Treatments for recurrent or refractory childhood AML

Recurrent (relapsed) childhood acute myelogenous leukemia (AML) means that the cancer has come back after treatment and first remission. Primary refractory disease means that the cancer was resistant to or didn’t respond to the first treatment and the disease didn’t go into remission.

Treatment for recurrent or refractory childhood AML depends on:

  • the treatment that the child received before
  • how much time has passed since treatment
  • the subtype of AML
  • if there is a matched stem cell donor

Treatment for recurrent childhood AML usually includes giving drugs similar to those used in initial induction chemotherapy. Once remission is achieved with these drugs, a stem cell transplant may be used.

Treatment for refractory childhood AML often involves trying a different combination of chemotherapy drugs.


The most common combination chemotherapy drugs used for recurrent childhood AML are high-dose cytarabine (Cytosar) and one or more of the following:

  • mitoxantrone
  • fludarabine (Fludara) and idarubicin (Idamycin)
  • asparaginase (Kidrolase), pegaspargase (Oncaspar) or asparaginase erwinia (Erwinase)
  • etoposide (Vepesid, VP-16) and clofarabine (Clolar)

Find out more about chemotherapy for childhood leukemia.

Stem cell transplant

A stem cell transplant may be used after the child achieves remission from chemotherapy. Some doctors may recommend a stem cell transplant even if a second remission cannot be achieved with chemotherapy.

Find out more about stem cell transplants for childhood leukemia.

Targeted therapy

Targeted therapy uses drugs to target specific molecules (such as proteins) on cancer cells or inside them. These molecules help send signals that tell cells to grow or divide. By targeting these molecules, the drugs stop the growth and spread of cancer cells and limit harm to normal cells.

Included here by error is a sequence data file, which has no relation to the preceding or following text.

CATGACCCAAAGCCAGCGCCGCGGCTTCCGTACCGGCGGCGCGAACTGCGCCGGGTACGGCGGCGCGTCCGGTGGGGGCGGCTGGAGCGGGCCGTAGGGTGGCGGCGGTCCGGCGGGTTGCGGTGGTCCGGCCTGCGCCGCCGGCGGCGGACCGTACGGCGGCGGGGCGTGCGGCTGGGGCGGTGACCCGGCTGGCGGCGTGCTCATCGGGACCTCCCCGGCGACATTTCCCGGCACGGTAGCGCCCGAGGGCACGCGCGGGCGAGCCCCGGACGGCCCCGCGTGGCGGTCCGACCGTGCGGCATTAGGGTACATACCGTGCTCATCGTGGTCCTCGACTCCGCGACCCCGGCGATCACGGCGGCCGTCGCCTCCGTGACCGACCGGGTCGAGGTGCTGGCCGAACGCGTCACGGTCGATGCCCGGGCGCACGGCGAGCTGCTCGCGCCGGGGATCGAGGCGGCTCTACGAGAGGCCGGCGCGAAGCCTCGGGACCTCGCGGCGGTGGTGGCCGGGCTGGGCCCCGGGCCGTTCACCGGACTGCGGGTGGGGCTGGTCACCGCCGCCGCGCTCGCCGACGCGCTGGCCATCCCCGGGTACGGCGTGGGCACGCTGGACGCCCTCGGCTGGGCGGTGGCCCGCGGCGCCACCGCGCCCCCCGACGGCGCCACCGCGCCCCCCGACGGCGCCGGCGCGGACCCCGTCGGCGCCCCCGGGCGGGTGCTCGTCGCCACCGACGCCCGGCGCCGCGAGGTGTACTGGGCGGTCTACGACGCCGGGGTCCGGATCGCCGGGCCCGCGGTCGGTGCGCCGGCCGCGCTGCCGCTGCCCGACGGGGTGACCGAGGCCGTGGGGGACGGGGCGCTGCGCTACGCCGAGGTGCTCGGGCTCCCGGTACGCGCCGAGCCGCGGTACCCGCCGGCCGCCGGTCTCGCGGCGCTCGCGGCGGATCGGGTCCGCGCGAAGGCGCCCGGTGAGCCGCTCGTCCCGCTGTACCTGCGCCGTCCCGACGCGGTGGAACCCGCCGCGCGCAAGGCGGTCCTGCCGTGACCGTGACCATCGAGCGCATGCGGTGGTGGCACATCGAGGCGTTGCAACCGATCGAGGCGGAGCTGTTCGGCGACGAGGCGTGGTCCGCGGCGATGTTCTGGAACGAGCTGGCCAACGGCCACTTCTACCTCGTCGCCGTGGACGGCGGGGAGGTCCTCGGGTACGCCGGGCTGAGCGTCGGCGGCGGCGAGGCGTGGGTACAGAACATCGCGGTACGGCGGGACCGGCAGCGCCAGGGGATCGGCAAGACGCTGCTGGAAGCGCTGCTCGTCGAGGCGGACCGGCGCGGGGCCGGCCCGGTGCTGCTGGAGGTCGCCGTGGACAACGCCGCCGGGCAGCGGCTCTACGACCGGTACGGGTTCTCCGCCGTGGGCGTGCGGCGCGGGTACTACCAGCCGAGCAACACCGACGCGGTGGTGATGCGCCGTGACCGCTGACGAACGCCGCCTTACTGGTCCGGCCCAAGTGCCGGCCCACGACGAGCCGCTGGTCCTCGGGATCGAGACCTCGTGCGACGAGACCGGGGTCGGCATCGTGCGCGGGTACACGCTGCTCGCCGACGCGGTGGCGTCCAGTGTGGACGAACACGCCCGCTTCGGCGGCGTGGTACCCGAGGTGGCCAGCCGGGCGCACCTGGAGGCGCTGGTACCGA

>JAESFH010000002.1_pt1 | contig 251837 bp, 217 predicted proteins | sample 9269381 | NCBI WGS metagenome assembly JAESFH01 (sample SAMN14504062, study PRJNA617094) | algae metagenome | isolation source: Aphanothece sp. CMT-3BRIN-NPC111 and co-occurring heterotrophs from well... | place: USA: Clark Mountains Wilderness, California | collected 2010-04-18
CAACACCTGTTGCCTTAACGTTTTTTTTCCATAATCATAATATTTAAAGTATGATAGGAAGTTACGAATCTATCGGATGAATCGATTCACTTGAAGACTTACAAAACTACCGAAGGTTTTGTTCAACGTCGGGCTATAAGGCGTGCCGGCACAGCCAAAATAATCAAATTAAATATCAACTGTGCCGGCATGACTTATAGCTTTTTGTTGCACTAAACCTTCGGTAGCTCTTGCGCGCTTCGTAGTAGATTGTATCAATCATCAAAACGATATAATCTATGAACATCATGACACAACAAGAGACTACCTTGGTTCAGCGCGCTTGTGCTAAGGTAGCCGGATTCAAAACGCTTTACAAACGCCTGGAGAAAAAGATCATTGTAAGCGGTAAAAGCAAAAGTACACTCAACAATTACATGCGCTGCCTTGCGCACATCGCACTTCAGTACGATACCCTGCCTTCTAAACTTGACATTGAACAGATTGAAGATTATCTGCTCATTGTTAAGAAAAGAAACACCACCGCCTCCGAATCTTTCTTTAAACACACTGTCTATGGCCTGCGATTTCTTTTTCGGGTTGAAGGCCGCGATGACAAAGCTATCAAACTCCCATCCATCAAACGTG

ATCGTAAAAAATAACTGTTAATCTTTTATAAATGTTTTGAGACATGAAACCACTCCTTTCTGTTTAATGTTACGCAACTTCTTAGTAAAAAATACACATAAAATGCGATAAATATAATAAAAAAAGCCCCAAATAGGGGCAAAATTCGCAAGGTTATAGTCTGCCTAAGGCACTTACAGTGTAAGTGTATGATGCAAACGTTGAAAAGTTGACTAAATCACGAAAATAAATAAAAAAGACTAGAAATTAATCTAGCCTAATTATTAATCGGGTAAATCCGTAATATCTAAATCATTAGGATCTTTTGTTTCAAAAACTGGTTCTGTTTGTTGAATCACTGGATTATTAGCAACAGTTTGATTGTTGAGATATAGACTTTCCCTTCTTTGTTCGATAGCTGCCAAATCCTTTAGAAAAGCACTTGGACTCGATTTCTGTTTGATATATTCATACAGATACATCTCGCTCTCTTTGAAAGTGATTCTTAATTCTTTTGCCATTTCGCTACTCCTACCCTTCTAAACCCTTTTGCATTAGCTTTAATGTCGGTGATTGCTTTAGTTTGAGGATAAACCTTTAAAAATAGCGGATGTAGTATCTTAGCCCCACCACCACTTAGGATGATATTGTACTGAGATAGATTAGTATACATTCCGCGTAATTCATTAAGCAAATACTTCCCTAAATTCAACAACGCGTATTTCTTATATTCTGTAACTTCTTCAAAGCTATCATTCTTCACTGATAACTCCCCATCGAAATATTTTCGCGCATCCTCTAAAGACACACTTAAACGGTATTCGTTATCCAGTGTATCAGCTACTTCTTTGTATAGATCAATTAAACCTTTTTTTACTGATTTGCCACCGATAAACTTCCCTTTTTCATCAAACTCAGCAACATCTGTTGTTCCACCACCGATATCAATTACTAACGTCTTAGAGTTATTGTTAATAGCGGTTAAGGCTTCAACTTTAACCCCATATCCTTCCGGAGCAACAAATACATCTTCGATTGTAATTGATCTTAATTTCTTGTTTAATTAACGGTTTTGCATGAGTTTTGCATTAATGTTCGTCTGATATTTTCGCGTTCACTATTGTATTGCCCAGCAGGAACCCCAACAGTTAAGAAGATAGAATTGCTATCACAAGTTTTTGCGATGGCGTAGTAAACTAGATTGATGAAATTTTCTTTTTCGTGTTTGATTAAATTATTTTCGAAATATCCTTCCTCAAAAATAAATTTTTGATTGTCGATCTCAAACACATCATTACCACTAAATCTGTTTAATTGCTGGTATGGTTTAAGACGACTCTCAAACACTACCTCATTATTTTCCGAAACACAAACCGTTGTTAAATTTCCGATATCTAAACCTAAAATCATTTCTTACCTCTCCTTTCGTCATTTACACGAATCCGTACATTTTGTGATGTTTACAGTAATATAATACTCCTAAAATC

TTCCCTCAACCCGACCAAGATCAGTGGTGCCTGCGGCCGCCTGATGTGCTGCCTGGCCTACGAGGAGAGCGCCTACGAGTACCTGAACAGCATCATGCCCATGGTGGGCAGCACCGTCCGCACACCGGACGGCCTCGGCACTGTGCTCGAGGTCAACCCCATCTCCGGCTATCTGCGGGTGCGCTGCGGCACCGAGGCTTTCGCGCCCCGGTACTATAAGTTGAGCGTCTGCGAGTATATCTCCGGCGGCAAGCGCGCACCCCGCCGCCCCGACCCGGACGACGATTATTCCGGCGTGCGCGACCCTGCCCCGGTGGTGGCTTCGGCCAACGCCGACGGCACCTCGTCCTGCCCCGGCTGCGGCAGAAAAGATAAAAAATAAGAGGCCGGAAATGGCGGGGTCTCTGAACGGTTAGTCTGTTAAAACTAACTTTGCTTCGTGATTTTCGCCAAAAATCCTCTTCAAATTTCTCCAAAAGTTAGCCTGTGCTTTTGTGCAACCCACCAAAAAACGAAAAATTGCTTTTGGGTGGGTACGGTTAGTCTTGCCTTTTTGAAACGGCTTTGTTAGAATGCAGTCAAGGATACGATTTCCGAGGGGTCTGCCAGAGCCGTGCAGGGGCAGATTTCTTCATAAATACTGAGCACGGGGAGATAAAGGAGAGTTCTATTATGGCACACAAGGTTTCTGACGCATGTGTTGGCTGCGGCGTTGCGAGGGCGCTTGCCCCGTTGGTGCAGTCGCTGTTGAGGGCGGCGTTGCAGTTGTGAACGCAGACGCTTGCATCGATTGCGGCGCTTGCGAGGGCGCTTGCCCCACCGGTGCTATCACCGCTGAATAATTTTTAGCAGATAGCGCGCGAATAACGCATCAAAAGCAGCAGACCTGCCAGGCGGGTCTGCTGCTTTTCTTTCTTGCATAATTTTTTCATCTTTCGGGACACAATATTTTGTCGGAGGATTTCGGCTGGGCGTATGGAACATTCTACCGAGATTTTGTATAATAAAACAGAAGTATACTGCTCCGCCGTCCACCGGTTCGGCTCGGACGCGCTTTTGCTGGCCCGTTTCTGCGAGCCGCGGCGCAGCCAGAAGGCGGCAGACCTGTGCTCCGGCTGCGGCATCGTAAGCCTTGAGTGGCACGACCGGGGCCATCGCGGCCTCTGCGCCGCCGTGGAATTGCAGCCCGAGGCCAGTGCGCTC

Children that have recurrent or refractory AML may be treated with monoclonal antibodies, such as gemtuzumab ozogamicin. This drug is given through a needle in a vein (called intravenous infusion).

Another targeted therapy drug that may be used is sorafenib (Nexavar) for children with a FLT3 mutation.

Find out more about targeted therapy for childhood leukemia.

Clinical trials

Children with cancer may be treated in a clinical trial. Clinical trials look at new ways to prevent, find and treat cancer. Find out more about clinical trials.

Expert review and references

  • American Cancer Society. Childhood leukemia. Atlanta, GA: American Cancer Society; 2012.
  • Montoya, L . Myeloid diseases. Baggott C, Fochtman D, Foley GV & Patterson Kelly, K (eds.). Nursing Care of Children and Adolsecents with Cancer and Blood Disorders. 4th ed. APHON; 2011: 26: pp.967-986.
  • National Cancer Institute. Childhood Acute Myeloid Leukemia/Other Myeloid MalignanciesTreatment (PDQ®) Health Professional Version. Bethesda, MD: National Cancer Institute; 2012.
  • National Cancer Institute. Childhood Acute Myeloid Leukemia/Other Myeloid Malignancies Treatment (PDQ®) Patient Version. 2018.
  • Weinblatt, M. E. et al . Pediatric acute myelocytic leukemia. WebMD LLC; 2011.

Medical disclaimer

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